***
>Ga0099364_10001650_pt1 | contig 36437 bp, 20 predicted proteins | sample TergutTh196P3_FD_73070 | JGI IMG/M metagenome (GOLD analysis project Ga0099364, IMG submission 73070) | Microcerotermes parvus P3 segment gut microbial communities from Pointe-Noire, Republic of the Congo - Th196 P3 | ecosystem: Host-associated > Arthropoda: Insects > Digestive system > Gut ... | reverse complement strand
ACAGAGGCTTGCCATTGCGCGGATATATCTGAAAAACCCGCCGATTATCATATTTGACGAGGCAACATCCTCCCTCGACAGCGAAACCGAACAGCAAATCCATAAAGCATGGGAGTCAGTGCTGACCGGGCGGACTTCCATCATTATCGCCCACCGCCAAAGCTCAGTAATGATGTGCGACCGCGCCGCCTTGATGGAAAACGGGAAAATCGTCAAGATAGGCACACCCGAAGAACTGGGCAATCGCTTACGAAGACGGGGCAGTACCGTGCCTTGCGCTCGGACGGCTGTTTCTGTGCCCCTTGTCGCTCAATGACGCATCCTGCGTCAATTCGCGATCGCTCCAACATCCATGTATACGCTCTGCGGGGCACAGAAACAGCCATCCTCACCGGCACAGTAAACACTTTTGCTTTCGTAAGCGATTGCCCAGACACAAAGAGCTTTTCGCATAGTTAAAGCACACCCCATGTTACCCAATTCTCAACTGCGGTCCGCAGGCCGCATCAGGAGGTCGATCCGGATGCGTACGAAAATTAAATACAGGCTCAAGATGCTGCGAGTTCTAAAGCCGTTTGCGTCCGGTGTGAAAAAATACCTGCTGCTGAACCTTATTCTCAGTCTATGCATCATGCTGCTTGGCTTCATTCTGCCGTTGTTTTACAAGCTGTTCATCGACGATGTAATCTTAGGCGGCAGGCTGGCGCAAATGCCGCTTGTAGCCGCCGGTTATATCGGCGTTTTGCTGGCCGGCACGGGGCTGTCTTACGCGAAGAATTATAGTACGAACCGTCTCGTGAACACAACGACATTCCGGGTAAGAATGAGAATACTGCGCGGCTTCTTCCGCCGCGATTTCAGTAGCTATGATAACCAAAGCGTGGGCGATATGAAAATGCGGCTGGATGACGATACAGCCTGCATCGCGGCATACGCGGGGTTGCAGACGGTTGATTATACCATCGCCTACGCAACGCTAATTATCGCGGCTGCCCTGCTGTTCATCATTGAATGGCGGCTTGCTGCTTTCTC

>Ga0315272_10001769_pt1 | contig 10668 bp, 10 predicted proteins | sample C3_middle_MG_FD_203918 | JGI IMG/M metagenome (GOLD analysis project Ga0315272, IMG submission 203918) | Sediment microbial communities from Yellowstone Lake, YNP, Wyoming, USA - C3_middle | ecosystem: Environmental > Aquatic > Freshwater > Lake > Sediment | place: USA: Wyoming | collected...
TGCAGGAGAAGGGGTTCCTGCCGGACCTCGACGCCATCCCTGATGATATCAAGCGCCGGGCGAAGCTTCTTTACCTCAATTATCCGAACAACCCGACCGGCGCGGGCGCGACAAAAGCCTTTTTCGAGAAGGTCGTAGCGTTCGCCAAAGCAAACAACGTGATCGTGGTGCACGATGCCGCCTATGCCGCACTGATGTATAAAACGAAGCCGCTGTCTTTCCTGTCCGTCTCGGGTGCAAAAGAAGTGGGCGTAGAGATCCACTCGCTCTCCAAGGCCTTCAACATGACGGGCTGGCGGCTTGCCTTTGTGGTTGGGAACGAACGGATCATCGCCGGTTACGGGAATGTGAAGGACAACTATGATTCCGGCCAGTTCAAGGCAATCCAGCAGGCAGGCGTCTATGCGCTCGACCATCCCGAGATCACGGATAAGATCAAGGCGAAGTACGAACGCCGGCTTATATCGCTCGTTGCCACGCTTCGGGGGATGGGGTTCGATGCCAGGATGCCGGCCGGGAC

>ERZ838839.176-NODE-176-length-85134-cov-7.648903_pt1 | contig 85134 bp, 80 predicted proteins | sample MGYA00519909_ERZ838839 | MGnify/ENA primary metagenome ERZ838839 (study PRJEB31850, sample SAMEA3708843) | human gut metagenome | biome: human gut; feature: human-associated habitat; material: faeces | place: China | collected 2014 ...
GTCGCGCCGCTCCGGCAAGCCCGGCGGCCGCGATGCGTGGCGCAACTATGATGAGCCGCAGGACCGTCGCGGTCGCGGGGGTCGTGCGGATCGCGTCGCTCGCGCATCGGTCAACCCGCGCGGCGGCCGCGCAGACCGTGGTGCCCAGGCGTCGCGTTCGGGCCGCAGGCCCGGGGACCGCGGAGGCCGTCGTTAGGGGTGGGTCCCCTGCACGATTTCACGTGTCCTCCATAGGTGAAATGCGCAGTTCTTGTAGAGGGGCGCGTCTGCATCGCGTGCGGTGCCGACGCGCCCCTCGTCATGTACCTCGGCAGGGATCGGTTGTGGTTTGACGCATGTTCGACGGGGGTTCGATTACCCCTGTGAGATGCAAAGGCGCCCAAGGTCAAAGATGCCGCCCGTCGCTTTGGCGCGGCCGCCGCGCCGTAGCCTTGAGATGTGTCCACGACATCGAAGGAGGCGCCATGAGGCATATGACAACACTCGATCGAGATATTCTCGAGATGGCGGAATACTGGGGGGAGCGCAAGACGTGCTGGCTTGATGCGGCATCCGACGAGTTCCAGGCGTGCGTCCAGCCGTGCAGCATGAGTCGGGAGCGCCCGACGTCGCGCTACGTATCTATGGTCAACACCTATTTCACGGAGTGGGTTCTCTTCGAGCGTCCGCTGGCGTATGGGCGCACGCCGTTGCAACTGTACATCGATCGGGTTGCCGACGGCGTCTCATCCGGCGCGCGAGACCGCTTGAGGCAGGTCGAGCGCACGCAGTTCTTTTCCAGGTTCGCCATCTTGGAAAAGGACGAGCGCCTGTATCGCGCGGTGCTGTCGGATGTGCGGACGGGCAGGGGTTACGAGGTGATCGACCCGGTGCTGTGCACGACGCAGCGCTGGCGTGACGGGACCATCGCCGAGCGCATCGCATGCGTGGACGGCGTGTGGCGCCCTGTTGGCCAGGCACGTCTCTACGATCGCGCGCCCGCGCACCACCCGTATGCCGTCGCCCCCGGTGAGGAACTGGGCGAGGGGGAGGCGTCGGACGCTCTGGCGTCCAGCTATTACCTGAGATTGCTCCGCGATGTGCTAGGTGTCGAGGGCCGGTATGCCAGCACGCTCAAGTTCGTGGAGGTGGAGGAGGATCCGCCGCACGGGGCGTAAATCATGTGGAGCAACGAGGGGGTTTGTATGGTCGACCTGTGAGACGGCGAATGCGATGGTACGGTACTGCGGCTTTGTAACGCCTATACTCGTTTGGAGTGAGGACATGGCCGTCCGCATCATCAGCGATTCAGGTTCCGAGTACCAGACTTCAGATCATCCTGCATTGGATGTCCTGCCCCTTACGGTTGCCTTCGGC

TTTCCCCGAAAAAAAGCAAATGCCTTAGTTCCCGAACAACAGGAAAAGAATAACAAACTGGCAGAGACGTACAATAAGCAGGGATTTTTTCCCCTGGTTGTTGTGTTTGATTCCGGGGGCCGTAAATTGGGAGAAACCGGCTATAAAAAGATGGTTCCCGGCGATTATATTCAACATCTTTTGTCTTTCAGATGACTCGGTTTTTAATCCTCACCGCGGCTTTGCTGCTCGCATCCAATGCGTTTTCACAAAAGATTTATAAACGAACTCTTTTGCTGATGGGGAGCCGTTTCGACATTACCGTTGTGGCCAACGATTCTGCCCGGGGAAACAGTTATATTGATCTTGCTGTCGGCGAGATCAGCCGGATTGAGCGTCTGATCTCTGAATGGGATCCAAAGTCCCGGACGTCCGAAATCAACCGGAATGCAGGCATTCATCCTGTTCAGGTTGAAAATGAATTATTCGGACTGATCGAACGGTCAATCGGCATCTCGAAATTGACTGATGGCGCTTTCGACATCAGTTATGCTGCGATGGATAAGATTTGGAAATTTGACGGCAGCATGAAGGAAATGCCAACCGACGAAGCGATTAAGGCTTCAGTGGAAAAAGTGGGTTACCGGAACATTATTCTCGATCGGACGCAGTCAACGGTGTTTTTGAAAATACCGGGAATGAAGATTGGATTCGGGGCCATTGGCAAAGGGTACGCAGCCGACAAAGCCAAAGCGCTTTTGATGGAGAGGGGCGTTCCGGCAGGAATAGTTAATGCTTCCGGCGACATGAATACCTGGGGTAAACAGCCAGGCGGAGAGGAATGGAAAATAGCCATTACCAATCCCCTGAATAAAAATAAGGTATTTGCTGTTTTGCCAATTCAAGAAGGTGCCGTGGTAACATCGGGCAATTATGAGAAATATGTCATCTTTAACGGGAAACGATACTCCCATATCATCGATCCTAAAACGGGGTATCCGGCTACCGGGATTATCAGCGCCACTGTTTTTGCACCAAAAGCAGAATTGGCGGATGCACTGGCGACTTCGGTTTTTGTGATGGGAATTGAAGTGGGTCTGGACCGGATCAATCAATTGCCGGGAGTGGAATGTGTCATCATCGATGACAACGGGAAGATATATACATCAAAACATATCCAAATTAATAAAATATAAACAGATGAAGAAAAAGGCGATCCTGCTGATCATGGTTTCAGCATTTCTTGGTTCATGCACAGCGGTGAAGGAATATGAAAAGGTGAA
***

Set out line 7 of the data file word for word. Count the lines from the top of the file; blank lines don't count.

TTTCCCCGAAAAAAAGCAAATGCCTTAGTTCCCGAACAACAGGAAAAGAATAACAAACTGGCAGAGACGTACAATAAGCAGGGATTTTTTCCCCTGGTTGTTGTGTTTGATTCCGGGGGCCGTAAATTGGGAGAAACCGGCTATAAAAAGATGGTTCCCGGCGATTATATTCAACATCTTTTGTCTTTCAGATGACTCGGTTTTTAATCCTCACCGCGGCTTTGCTGCTCGCATCCAATGCGTTTTCACAAAAGATTTATAAACGAACTCTTTTGCTGATGGGGAGCCGTTTCGACATTACCGTTGTGGCCAACGATTCTGCCCGGGGAAACAGTTATATTGATCTTGCTGTCGGCGAGATCAGCCGGATTGAGCGTCTGATCTCTGAATGGGATCCAAAGTCCCGGACGTCCGAAATCAACCGGAATGCAGGCATTCATCCTGTTCAGGTTGAAAATGAATTATTCGGACTGATCGAACGGTCAATCGGCATCTCGAAATTGACTGATGGCGCTTTCGACATCAGTTATGCTGCGATGGATAAGATTTGGAAATTTGACGGCAGCATGAAGGAAATGCCAACCGACGAAGCGATTAAGGCTTCAGTGGAAAAAGTGGGTTACCGGAACATTATTCTCGATCGGACGCAGTCAACGGTGTTTTTGAAAATACCGGGAATGAAGATTGGATTCGGGGCCATTGGCAAAGGGTACGCAGCCGACAAAGCCAAAGCGCTTTTGATGGAGAGGGGCGTTCCGGCAGGAATAGTTAATGCTTCCGGCGACATGAATACCTGGGGTAAACAGCCAGGCGGAGAGGAATGGAAAATAGCCATTACCAATCCCCTGAATAAAAATAAGGTATTTGCTGTTTTGCCAATTCAAGAAGGTGCCGTGGTAACATCGGGCAATTATGAGAAATATGTCATCTTTAACGGGAAACGATACTCCCATATCATCGATCCTAAAACGGGGTATCCGGCTACCGGGATTATCAGCGCCACTGTTTTTGCACCAAAAGCAGAATTGGCGGATGCACTGGCGACTTCGGTTTTTGTGATGGGAATTGAAGTGGGTCTGGACCGGATCAATCAATTGCCGGGAGTGGAATGTGTCATCATCGATGACAACGGGAAGATATATACATCAAAACATATCCAAATTAATAAAATATAAACAGATGAAGAAAAAGGCGATCCTGCTGATCATGGTTTCAGCATTTCTTGGTTCATGCACAGCGGTGAAGGAATATGAAAAGGTGAA